In Manitoba, the number of people receiving regular benefits was down in all four large centres in the 12 months to December. In Winnipeg, the number of beneficiaries fell 15.4% to 6,400, the 16th consecutive month of year-over-year declines.
In Saskatchewan, all eight large centres recorded year-over-year declines in the number of beneficiaries, the largest occurring in Moose Jaw, Saskatoon and Regina. In Saskatoon, 1,800 people received benefits, down 19.0%, extending a year-long series of declines. In Regina, the number of beneficiaries fell 13.5% to 1,300, continuing a series of declines that began in summer 2010.
In Alberta, all 12 large centres had fewer beneficiaries in December than 12 months earlier. The largest percentage decreases occurred in Grande Prairie, Cold Lake, Lethbridge and Calgary. In Calgary, 8,100 people received benefits in December, down 38.2% from 12 months earlier, the fastest pace of decline among all census metropolitan areas. In Edmonton, the number of beneficiaries was 9,200, down 33.8%.
In British Columbia, the number of beneficiaries fell in all 25 large centres, with the largest percentage declines in Fort St. John, Powell River, Dawson Creek, Vernon and Vancouver. In Vancouver, 24,400 people received benefits in December, down 25.2% from 12 months earlier. In Victoria, the number of beneficiaries was 3,000, down 23.5%.
In December, 337,500 men received regular benefits, down 16.0% from December 2010. The number of beneficiaries fell 16.2% among men under 25 years of age and 17.2% among those aged 25 to 54. For men aged 55 and over, the number receiving benefits declined 12.2%.
In December, 211,600 women received benefits, down 15.9% from 12 months earlier. Among those under 25, the number of beneficiaries fell 18.4%, while for those aged 25 to 54, it declined 16.7%. For women aged 55 and over, the decline was 12.1%, similar to the rate of decrease for their male counterparts.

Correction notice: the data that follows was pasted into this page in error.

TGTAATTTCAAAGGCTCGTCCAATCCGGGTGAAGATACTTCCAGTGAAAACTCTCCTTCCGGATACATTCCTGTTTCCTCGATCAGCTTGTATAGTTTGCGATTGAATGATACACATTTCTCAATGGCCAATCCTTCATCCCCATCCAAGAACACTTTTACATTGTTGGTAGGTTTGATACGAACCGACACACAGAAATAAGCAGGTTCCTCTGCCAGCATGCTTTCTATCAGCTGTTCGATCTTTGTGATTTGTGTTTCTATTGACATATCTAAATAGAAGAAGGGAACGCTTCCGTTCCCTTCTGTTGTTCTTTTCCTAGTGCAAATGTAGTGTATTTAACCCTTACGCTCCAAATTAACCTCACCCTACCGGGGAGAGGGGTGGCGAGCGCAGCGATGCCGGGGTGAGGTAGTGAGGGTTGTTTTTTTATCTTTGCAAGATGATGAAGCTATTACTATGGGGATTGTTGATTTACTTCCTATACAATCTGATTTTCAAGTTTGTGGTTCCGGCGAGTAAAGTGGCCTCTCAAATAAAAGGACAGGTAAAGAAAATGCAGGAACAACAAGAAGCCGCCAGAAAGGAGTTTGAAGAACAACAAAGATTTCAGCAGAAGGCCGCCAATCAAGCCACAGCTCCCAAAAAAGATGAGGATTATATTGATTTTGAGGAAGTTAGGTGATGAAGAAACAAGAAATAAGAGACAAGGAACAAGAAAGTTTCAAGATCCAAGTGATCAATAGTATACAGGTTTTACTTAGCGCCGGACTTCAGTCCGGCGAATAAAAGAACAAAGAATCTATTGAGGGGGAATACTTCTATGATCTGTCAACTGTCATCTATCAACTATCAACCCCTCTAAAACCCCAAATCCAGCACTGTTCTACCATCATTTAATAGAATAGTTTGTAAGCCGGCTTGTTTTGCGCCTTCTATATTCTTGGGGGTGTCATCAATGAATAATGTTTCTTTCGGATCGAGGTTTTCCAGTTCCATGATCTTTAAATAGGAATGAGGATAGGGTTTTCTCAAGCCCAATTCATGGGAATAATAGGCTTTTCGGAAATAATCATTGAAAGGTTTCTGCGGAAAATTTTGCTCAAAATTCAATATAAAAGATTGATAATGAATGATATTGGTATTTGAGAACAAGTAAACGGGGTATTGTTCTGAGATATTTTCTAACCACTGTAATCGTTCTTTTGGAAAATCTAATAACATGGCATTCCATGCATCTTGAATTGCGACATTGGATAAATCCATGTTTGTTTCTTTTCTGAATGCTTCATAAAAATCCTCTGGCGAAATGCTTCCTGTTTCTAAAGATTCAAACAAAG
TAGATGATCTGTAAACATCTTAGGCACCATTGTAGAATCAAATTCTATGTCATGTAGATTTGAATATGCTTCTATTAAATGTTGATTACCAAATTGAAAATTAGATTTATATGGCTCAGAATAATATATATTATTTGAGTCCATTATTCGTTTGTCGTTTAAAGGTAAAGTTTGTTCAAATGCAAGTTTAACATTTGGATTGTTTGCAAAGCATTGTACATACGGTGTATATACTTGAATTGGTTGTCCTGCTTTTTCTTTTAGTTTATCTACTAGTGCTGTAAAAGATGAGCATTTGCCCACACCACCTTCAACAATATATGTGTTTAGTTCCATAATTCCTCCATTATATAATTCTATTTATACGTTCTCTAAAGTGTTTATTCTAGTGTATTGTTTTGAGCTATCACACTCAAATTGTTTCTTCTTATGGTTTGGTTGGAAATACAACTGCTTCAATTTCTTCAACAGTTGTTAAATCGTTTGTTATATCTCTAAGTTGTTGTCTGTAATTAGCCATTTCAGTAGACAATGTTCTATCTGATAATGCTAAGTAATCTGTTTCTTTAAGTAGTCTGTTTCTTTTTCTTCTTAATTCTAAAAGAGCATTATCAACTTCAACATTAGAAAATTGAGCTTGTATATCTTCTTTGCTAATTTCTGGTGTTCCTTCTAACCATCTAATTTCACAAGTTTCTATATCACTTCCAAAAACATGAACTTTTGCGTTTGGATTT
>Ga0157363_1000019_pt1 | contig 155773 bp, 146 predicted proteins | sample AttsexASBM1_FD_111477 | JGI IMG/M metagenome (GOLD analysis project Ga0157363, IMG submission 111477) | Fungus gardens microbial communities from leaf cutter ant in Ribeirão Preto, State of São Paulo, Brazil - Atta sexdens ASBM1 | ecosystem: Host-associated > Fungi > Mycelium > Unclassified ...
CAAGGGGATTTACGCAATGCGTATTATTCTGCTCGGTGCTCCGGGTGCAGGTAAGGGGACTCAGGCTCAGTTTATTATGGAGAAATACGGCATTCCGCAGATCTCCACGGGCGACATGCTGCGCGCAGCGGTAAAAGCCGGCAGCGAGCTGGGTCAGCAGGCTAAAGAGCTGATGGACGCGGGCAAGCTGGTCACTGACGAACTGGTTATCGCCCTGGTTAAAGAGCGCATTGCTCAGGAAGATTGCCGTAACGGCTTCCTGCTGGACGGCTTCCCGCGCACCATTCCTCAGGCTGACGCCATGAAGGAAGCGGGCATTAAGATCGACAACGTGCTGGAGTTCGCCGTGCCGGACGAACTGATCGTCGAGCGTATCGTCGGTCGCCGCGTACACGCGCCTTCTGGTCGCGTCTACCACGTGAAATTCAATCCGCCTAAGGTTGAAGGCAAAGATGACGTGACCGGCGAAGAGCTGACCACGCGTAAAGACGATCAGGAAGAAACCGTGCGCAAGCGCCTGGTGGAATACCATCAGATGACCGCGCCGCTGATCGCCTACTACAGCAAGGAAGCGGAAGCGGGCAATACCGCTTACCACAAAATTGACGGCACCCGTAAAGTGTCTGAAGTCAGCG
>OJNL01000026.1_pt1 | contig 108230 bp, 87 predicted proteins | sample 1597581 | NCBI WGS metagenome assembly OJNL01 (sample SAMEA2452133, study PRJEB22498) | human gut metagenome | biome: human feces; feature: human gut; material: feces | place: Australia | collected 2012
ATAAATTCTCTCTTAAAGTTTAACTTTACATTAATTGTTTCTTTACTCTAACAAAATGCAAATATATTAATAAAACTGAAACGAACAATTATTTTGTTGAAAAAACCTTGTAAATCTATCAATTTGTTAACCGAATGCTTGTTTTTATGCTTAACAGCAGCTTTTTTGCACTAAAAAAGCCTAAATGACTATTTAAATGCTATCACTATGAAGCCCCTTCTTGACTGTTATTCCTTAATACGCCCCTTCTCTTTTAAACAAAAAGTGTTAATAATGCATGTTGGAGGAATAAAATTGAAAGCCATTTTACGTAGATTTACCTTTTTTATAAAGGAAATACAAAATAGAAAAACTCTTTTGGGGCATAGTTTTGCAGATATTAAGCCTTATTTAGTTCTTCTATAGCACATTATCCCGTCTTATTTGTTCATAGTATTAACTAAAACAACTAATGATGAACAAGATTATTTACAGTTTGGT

Note to readers
The change in the number of regular Employment Insurance (EI) beneficiaries reflects various situations, including people becoming beneficiaries, people going back to work, and people exhausting their regular benefits.
All data in this release are seasonally adjusted unless otherwise specified.
EI statistics are produced from administrative data sources provided by Service Canada and Human Resources and Skills Development Canada. These statistics may, from time to time, be affected by changes to the Employment Insurance Act or administrative procedures. The number of regular beneficiaries and the number of claims received for November and December are preliminary. In this release, large centres correspond to those with a population of 10,000 or more.
The number of beneficiaries is a measure of all people who received EI benefits from December 4 to 10. This period coincides with the reference week of the Labour Force Survey (LFS).
EI statistics indicate the number of people who received EI benefits, and should not be confused with data coming from the LFS, which provides information on the total number of unemployed people.
There is always a certain proportion of unemployed people who do not qualify for benefits. Some unemployed people have not contributed to the program because they have not worked in the past 12 months or their employment is not insured. Other unemployed people have contributed to the program but do not meet the eligibility criteria, such as workers who left their job voluntarily or those who did not accumulate enough hours of work to receive benefits.